Random header image... Refresh for more!

Nora! Nora! Nora!

There is no public official to whom the people of Connecticut owe a greater debt that Nora Dannehy, the distinguished federal prosecutor who Attorney General-elect George Jepsen announced today will serve as his deputy.

Fridays in December can be momentous for Dannehy.  Seven years ago on this second Friday in December, Dannehy was  investigating Governor John G. Rowland when he was forced to admit some of the lies he’d told about gifts he’d received from people doing business with the state.  A year later, Rowland would enter into a plea agreement signed by Dannehy that would send the by then former governor to the hoosegow for his corrupt practices.  What Governor-elect Dannel Malloy refers to as a criminal enterprise (when he’s not on Rowland’s radio program) was brought down by Dannehy’s determination.

Dannehy also prosecuted former State Treasurer Paul Silvester and his cabal of corrupt staff members and courtiers in a wide ranging investigation of state government that began a long and dispiriting run of revelations of betrayals of the public.

This is a big get for Jepsen.  It may require Dannehy to make a few changes in her customs.  She may have to acknowledge the press with more than her trade mark royal nod as she sweeps into a courtroom to bring down another miscreant.  She might have to consent to an interview.  However she discharges her new responsibilities, Dannehy will bring her gifts of energy and integrity to the task.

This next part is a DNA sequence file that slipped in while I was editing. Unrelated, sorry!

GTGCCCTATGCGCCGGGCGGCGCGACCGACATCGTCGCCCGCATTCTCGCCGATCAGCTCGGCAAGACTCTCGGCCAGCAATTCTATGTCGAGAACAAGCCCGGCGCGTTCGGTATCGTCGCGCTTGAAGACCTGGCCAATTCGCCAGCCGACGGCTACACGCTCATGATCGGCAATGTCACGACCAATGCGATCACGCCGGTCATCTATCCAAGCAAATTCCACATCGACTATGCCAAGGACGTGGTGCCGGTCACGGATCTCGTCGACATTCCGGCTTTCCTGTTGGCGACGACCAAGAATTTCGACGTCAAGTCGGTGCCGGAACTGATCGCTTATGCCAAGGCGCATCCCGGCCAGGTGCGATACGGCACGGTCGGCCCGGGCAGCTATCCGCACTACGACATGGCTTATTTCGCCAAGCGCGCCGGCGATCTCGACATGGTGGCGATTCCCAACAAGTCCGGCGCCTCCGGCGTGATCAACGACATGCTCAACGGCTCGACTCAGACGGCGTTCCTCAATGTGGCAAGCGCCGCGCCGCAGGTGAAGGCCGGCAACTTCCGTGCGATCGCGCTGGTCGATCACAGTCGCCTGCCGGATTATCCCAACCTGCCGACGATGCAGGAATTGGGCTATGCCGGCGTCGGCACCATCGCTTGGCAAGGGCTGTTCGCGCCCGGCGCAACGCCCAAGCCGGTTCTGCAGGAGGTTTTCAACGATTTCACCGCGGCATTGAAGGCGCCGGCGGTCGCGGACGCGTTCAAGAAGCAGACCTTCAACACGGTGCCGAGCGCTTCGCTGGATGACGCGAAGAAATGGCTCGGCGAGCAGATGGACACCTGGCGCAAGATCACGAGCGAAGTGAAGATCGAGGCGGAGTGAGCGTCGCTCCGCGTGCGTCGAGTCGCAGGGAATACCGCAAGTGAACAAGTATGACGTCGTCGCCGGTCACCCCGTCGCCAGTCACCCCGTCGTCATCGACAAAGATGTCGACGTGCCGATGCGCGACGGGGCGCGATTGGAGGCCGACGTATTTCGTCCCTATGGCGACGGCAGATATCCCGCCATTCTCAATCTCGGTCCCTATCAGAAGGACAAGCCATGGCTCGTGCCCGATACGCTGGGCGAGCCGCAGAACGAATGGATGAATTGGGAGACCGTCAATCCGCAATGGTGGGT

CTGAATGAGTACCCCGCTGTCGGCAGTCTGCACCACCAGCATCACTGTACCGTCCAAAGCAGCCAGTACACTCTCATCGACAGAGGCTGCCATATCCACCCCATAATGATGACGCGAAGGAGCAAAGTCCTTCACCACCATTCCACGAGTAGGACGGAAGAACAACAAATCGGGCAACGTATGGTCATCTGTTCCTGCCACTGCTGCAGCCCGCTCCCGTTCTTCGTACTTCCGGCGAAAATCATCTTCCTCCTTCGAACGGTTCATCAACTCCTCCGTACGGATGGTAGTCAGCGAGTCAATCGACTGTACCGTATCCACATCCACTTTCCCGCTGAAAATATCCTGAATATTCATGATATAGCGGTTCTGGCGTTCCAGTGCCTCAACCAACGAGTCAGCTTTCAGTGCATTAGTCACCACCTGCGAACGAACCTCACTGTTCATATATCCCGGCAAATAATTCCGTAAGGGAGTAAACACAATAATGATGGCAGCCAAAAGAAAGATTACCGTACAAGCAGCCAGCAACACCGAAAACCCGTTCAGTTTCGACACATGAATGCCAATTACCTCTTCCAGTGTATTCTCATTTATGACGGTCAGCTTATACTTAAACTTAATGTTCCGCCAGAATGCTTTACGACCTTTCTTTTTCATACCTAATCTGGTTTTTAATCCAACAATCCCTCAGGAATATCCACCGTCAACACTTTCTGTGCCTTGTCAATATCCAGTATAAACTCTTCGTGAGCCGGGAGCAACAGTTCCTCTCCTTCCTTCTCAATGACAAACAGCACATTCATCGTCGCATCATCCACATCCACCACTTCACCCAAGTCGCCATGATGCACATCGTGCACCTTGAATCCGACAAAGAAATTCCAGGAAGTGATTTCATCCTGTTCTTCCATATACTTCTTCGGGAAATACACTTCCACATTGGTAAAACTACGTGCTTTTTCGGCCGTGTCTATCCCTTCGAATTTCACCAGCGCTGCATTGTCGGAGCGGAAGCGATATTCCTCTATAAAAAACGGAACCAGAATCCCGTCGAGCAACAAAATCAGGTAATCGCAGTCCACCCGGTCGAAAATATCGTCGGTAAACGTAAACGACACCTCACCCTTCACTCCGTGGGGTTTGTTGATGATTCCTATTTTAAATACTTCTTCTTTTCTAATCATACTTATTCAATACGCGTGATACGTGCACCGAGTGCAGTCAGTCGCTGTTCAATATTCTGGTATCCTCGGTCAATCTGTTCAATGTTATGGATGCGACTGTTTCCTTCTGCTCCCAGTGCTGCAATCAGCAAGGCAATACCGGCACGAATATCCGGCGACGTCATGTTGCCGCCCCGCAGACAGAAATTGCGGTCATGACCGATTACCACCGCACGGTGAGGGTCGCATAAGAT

Merry Christmas, Connecticut.


1 Michael Georgetti { 12.10.10 at 3:08 pm }

A fine choice by Mr. Jepsen. I cannot think of a better person to have on your team.

2 Paul D. Griffith { 12.11.10 at 5:51 am }

Birds of a feather flock together:

At a recent fundraiser in Bridgeport, AG-elect George Jepson gave a speech that centered around honesty, integrity and the word of law.

3 Ben Davol { 12.11.10 at 1:13 pm }

…and Happy New Year

4 Publius { 12.12.10 at 7:20 pm }

As is usually the case — or at least the perception — government officials provide ample opportunities for determined prosecutors to uncover and pursue corrupt practices. But is equally the case — and likewise a well founded perception — government usually lacks the determination to police itself. Perhaps the lack of appetite for the government to unleash a determined prosecutor upon itself is, as Paul commented above, that “birds of a feather flock together.” Or, perhaps, it is because “the apple does not fall far from the tree.” Whatever the reason, our government, especially in light of all the new players and a new team captain, is ripe for a feast. If “Nora! Nora! Nora!” is still hungry, not just a fasting and attenuated shadow of her hallowed reputation, she is certain to find in her new position many governmental practices (probably much juicier than Rowland’s relatively petty criminal enterprise) worthy of a hearty battle cry, “Tora! Tora! Tora!” and a smorgasbord meriting her repast.